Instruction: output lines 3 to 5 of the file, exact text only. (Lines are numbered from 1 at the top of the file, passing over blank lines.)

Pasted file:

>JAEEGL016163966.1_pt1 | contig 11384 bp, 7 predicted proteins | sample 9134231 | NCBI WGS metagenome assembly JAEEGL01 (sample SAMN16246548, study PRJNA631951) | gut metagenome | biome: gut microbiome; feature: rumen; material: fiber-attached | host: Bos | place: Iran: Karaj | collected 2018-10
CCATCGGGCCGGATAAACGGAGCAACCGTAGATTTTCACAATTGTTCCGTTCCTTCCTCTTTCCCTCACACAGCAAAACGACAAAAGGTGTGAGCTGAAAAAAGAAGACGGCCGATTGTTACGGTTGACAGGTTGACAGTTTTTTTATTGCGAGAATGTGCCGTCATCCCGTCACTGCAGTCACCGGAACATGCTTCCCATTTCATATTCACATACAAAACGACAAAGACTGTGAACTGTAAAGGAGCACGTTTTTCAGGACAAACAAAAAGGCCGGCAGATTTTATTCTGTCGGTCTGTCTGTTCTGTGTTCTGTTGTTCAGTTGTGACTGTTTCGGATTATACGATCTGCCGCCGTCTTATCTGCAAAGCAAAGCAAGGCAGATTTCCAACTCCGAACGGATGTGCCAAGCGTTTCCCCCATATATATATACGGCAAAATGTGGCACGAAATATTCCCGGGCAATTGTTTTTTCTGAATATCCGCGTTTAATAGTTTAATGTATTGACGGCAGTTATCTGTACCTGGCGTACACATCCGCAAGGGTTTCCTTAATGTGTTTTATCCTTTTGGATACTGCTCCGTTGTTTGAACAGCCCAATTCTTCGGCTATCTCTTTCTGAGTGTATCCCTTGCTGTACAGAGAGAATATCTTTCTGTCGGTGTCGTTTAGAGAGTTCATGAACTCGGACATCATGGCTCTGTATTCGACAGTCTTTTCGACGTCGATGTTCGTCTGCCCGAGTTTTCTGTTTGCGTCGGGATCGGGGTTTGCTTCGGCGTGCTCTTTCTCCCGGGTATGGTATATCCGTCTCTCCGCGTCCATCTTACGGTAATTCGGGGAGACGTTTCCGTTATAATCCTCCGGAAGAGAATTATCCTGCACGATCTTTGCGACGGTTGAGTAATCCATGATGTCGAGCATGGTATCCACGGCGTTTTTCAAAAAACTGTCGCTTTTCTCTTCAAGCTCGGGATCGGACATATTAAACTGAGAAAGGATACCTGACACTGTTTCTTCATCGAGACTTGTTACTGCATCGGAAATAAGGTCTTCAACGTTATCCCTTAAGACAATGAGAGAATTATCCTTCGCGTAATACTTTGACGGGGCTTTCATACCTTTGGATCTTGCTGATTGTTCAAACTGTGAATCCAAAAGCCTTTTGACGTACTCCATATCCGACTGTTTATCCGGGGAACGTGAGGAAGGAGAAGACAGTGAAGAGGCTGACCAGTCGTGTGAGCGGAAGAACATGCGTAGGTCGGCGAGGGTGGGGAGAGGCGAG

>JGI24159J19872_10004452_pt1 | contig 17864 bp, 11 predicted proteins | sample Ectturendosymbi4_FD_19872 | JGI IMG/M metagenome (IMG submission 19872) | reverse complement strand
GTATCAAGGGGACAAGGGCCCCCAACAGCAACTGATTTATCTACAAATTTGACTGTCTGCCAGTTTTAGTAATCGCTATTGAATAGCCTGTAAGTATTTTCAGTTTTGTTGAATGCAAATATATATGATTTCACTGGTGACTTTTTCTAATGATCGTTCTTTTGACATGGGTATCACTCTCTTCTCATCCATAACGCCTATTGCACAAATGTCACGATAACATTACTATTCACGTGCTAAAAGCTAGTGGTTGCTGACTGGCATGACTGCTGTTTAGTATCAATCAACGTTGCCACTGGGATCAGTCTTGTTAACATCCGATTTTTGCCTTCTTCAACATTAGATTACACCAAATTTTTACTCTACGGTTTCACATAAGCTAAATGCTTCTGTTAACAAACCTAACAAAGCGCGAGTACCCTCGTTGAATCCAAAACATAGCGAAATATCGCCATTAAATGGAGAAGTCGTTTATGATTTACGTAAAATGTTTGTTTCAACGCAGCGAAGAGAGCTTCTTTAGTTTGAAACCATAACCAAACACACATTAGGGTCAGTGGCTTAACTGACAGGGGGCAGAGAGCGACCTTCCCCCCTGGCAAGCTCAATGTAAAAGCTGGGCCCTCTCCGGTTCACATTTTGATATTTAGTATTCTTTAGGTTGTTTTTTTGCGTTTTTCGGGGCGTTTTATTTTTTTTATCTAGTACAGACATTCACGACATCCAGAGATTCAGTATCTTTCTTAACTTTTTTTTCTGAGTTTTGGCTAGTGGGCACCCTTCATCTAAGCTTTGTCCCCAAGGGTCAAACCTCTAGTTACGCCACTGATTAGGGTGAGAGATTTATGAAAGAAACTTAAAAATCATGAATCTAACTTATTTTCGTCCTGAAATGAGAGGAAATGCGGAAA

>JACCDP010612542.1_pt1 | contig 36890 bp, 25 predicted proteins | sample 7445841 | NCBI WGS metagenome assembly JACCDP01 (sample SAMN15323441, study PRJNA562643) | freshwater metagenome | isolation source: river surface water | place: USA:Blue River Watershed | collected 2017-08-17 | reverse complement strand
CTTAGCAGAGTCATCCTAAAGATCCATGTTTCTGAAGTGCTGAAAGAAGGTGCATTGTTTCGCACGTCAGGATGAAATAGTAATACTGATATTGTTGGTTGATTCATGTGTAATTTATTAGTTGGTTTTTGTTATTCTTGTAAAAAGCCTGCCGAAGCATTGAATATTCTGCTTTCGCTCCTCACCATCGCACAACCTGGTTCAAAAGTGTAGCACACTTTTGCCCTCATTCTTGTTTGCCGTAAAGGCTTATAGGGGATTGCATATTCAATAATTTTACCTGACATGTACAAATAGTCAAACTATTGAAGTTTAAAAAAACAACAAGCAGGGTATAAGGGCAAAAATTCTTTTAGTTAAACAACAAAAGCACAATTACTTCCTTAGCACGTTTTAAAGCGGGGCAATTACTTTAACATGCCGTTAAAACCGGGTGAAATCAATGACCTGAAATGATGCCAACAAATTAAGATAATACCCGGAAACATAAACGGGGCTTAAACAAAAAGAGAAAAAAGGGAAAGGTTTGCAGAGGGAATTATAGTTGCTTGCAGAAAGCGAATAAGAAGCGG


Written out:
>JGI24159J19872_10004452_pt1 | contig 17864 bp, 11 predicted proteins | sample Ectturendosymbi4_FD_19872 | JGI IMG/M metagenome (IMG submission 19872) | reverse complement strand
GTATCAAGGGGACAAGGGCCCCCAACAGCAACTGATTTATCTACAAATTTGACTGTCTGCCAGTTTTAGTAATCGCTATTGAATAGCCTGTAAGTATTTTCAGTTTTGTTGAATGCAAATATATATGATTTCACTGGTGACTTTTTCTAATGATCGTTCTTTTGACATGGGTATCACTCTCTTCTCATCCATAACGCCTATTGCACAAATGTCACGATAACATTACTATTCACGTGCTAAAAGCTAGTGGTTGCTGACTGGCATGACTGCTGTTTAGTATCAATCAACGTTGCCACTGGGATCAGTCTTGTTAACATCCGATTTTTGCCTTCTTCAACATTAGATTACACCAAATTTTTACTCTACGGTTTCACATAAGCTAAATGCTTCTGTTAACAAACCTAACAAAGCGCGAGTACCCTCGTTGAATCCAAAACATAGCGAAATATCGCCATTAAATGGAGAAGTCGTTTATGATTTACGTAAAATGTTTGTTTCAACGCAGCGAAGAGAGCTTCTTTAGTTTGAAACCATAACCAAACACACATTAGGGTCAGTGGCTTAACTGACAGGGGGCAGAGAGCGACCTTCCCCCCTGGCAAGCTCAATGTAAAAGCTGGGCCCTCTCCGGTTCACATTTTGATATTTAGTATTCTTTAGGTTGTTTTTTTGCGTTTTTCGGGGCGTTTTATTTTTTTTATCTAGTACAGACATTCACGACATCCAGAGATTCAGTATCTTTCTTAACTTTTTTTTCTGAGTTTTGGCTAGTGGGCACCCTTCATCTAAGCTTTGTCCCCAAGGGTCAAACCTCTAGTTACGCCACTGATTAGGGTGAGAGATTTATGAAAGAAACTTAAAAATCATGAATCTAACTTATTTTCGTCCTGAAATGAGAGGAAATGCGGAAA

>JACCDP010612542.1_pt1 | contig 36890 bp, 25 predicted proteins | sample 7445841 | NCBI WGS metagenome assembly JACCDP01 (sample SAMN15323441, study PRJNA562643) | freshwater metagenome | isolation source: river surface water | place: USA:Blue River Watershed | collected 2017-08-17 | reverse complement strand